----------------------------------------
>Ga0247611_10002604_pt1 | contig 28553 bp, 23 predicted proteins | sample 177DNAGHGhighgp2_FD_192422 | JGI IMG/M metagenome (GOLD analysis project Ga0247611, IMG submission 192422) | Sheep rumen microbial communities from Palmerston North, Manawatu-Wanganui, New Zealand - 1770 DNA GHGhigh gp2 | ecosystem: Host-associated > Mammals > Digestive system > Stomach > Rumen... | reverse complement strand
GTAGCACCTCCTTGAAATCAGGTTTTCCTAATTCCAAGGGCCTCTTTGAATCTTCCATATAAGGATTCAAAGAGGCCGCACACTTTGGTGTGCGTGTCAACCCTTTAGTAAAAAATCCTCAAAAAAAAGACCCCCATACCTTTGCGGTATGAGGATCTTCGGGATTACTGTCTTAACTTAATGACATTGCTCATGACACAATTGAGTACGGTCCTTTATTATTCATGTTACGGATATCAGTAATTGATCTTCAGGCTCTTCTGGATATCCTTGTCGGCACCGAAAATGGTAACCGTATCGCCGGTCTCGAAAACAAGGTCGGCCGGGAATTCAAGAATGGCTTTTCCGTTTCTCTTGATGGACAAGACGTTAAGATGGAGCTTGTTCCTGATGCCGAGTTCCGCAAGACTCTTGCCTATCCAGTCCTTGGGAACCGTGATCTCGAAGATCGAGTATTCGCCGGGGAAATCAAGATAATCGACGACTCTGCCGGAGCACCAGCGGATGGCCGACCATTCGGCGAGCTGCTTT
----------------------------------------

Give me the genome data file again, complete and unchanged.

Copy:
>Ga0247611_10002604_pt1 | contig 28553 bp, 23 predicted proteins | sample 177DNAGHGhighgp2_FD_192422 | JGI IMG/M metagenome (GOLD analysis project Ga0247611, IMG submission 192422) | Sheep rumen microbial communities from Palmerston North, Manawatu-Wanganui, New Zealand - 1770 DNA GHGhigh gp2 | ecosystem: Host-associated > Mammals > Digestive system > Stomach > Rumen... | reverse complement strand
GTAGCACCTCCTTGAAATCAGGTTTTCCTAATTCCAAGGGCCTCTTTGAATCTTCCATATAAGGATTCAAAGAGGCCGCACACTTTGGTGTGCGTGTCAACCCTTTAGTAAAAAATCCTCAAAAAAAAGACCCCCATACCTTTGCGGTATGAGGATCTTCGGGATTACTGTCTTAACTTAATGACATTGCTCATGACACAATTGAGTACGGTCCTTTATTATTCATGTTACGGATATCAGTAATTGATCTTCAGGCTCTTCTGGATATCCTTGTCGGCACCGAAAATGGTAACCGTATCGCCGGTCTCGAAAACAAGGTCGGCCGGGAATTCAAGAATGGCTTTTCCGTTTCTCTTGATGGACAAGACGTTAAGATGGAGCTTGTTCCTGATGCCGAGTTCCGCAAGACTCTTGCCTATCCAGTCCTTGGGAACCGTGATCTCGAAGATCGAGTATTCGCCGGGGAAATCAAGATAATCGACGACTCTGCCGGAGCACCAGCGGATGGCCGACCATTCGGCGAGCTGCTTT